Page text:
Review: Dead Rising HD

Ten years ago, the zombie scene was in the midst of the biggest boom ever and a little Japanese corporation by the name of Capcom took a chance on Microsoft’s newest platform, Xbox 360, by releasing a game about cutting up the hordes of undead. With a highly likable protagonist and a slew of memorable psychopath bosses located within a varied mall, Dead Rising became Capcom’s biggest new IP during the last generation. Outside of Ghost Recon: Advanced Warfighter, Dead Rising was also one of the few games within the first year of the Xbox 360’s life that really showed the leap from the previous generation. Cut to 2016 where the fourth game in the franchise is slated for a holiday release, so it’s the perfect time to revisit what made the series so great all of those years ago. Capcom has re-released the first game on not only the PlayStation 4 and Xbox One, but the PC, as well, introducing a whole new group of players to the classic zombie slasher.

From a mechanical perspective, Dead Rising hasn’t aged as well as one would think. Ten years have helped streamline the process of killing zombies substantially, causing Dead Rising to feel a bit dated in the process. Firstly, Frank West moves around like a tank until a certain level as he doesn’t start off as an agile or quick individual. It will take him awhile to get from point A to point B, making the earlier parts of the campaign feel a bit tedious and draining. At the very least his capabilities of swinging a bat or katana is highly enjoyable, bludgeoning and cutting up zombies in the most satisfying of ways. Aiming unfortunately feels incredibly clunky, that tied in with the inability to move while looking down the sights makes projectile weapons less than ideal. Artificial intelligence is also just as poor as it has always been. Frank West will be escorting various survivors back to a safe haven, but they can be some of the most frustrating individuals to interact with. Some will go off on their own, be stuck on environments and easily get caught up in groups of zombies. Giving them a weapon can help them, but doing so tends to encourage them forget they’re supposed to be following Frank.

We’re also quickly reminded that Dead Rising was before Blue Castle Games’ (now Capcom Vancouver) fantastic innovation of combining weapons. There’s still a ton of enjoyable ways to dismantle zombies, but the combo weapons, and even combo vehicles, became a staple of the series, making it hard to imagine a Dead Rising without them. Fortunately, it’s the boss battles and even-leveled progression that will have players engaged from start to finish.

This isn’t a game that’s meant to be played once and put away. More than likely, players will obtain a less than ideal conclusion and be booted back to the start of the story in order to do things correctly. If anything, Capcom encourages failure in order to try again with an even more capable Frank West, as it’s guaranteed you won’t be able to save everyone on the first go around, and the 72 hour (actually around eight hours) limit is a constant reminder of that. Regardless, it’s all about having fun in this open environment, cutting your way through zombies, be it with a chainsaw or lawnmower, and Dead Rising accomplishes this perfectly. That tied in with the various side quests spread throughout the highly diverse mall makes Dead Rising just as fun as it was ten years ago.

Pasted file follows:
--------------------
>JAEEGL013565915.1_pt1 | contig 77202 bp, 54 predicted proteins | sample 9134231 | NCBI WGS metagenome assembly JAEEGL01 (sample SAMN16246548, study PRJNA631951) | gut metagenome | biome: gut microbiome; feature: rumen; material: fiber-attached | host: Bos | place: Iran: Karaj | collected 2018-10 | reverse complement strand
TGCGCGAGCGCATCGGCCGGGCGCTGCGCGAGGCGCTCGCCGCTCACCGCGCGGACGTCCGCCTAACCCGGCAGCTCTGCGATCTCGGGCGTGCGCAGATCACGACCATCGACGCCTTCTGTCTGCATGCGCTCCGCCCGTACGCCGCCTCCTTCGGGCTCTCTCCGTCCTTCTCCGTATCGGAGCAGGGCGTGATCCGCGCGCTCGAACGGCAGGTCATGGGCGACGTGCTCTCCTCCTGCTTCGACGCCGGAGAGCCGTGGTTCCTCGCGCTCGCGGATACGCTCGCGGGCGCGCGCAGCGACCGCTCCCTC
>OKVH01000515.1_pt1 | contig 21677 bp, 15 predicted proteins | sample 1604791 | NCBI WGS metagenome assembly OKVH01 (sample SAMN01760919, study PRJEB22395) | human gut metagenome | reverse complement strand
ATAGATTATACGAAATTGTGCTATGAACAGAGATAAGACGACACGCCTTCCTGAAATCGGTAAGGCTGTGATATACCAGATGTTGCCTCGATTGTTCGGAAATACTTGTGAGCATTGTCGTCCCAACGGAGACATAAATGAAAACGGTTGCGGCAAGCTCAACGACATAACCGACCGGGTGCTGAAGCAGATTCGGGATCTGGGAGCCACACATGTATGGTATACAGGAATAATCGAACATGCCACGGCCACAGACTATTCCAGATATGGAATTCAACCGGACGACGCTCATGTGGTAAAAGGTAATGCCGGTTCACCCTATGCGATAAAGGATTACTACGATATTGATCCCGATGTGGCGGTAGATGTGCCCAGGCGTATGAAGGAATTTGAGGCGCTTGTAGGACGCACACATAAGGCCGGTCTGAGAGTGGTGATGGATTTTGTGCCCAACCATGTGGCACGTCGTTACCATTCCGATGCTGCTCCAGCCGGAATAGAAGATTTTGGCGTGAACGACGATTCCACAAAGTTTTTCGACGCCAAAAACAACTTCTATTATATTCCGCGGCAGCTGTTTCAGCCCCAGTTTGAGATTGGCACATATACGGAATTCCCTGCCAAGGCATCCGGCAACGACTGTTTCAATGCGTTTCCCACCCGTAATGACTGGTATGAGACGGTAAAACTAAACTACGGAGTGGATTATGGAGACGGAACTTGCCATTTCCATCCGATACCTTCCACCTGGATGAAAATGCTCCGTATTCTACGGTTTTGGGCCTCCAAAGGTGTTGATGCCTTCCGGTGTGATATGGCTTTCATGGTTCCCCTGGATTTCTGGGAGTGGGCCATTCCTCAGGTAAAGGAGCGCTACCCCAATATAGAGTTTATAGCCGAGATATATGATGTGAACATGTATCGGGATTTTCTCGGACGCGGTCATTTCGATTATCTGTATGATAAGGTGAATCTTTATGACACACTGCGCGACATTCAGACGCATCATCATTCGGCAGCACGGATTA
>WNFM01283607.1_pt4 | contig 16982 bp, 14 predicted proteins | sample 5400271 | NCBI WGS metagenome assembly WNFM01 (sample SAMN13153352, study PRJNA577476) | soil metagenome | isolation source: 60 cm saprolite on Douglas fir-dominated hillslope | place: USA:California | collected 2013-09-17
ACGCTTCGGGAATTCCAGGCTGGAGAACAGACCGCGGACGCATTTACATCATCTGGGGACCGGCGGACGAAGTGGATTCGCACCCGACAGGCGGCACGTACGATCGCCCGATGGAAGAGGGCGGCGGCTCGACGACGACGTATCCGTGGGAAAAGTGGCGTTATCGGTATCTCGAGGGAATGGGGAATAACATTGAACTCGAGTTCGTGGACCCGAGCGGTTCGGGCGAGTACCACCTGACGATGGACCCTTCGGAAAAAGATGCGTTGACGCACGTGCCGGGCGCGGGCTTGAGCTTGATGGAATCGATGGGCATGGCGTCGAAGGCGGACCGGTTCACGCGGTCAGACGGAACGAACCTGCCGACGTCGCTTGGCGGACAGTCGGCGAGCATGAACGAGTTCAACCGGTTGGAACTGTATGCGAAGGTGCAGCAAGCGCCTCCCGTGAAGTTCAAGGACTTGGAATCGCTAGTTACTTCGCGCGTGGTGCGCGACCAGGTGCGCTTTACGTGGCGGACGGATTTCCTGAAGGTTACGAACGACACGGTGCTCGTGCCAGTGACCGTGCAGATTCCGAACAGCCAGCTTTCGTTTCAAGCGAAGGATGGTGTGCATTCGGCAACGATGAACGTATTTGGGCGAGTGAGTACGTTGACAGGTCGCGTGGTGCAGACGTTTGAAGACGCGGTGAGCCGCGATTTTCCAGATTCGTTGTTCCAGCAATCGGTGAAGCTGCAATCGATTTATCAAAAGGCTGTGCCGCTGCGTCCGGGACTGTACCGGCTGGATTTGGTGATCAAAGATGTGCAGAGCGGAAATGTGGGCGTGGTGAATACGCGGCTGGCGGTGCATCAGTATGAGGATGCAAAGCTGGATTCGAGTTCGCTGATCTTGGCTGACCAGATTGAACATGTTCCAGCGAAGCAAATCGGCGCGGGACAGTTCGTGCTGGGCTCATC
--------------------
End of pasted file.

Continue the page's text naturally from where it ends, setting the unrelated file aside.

Just as the mechanics are, the visuals make it apparent how far we’ve come since the original release of Dead Rising. That’s by no means a knock against Frank West’s adventure as our protagonist still look surprisingly detailed, but the majority of the game still contains quite a few lower resolution textures. Even some of the more open areas, such as the Leisure Park in the middle of the map, looks much plainer now. Fortunately, load times have been greatly reduced. Mind you, they were never terrible on Xbox 360, generally ranging from five to ten seconds, but the PC version performs substantially better. Not even running off an SSD, each map takes at most two seconds, and considering there’s very few instances of this due to the sizable areas, it makes the PC port all that more impressive. The frame rate increase is by far the best addition as, while there were noticeable hitched in the original Xbox 360 version, maintaining a steady 60fps is easily obtainable. Heck, running on a roughly five-year-old GPU, 60fps was achieved with no effort maxed out at 1440p. Dead Rising still looks surprisingly good for a ten-year-old game.

Closing Comments:

In 2016, Dead Rising is fantastic nostalgic trip that benefits from the higher resolution, frame rate and graphical options greatly, despite the overall textures and models not being as magical as they once were. While the opening parts can be a slog to get through, and this is before the innovation of combo weapons, cutting through hordes of undead is still incredibly satisfying, not to mention fighting the creative psychopath bosses. This all tied together with the wacky humor we have come to love creates a rather charming adventure. Capcom has been good at re-releasing their biggest and best games as of late, and Dead Rising is a solid example of how to do it right. If you missed this classic zombie slasher ten years ago, there’s no better time to catch-up.

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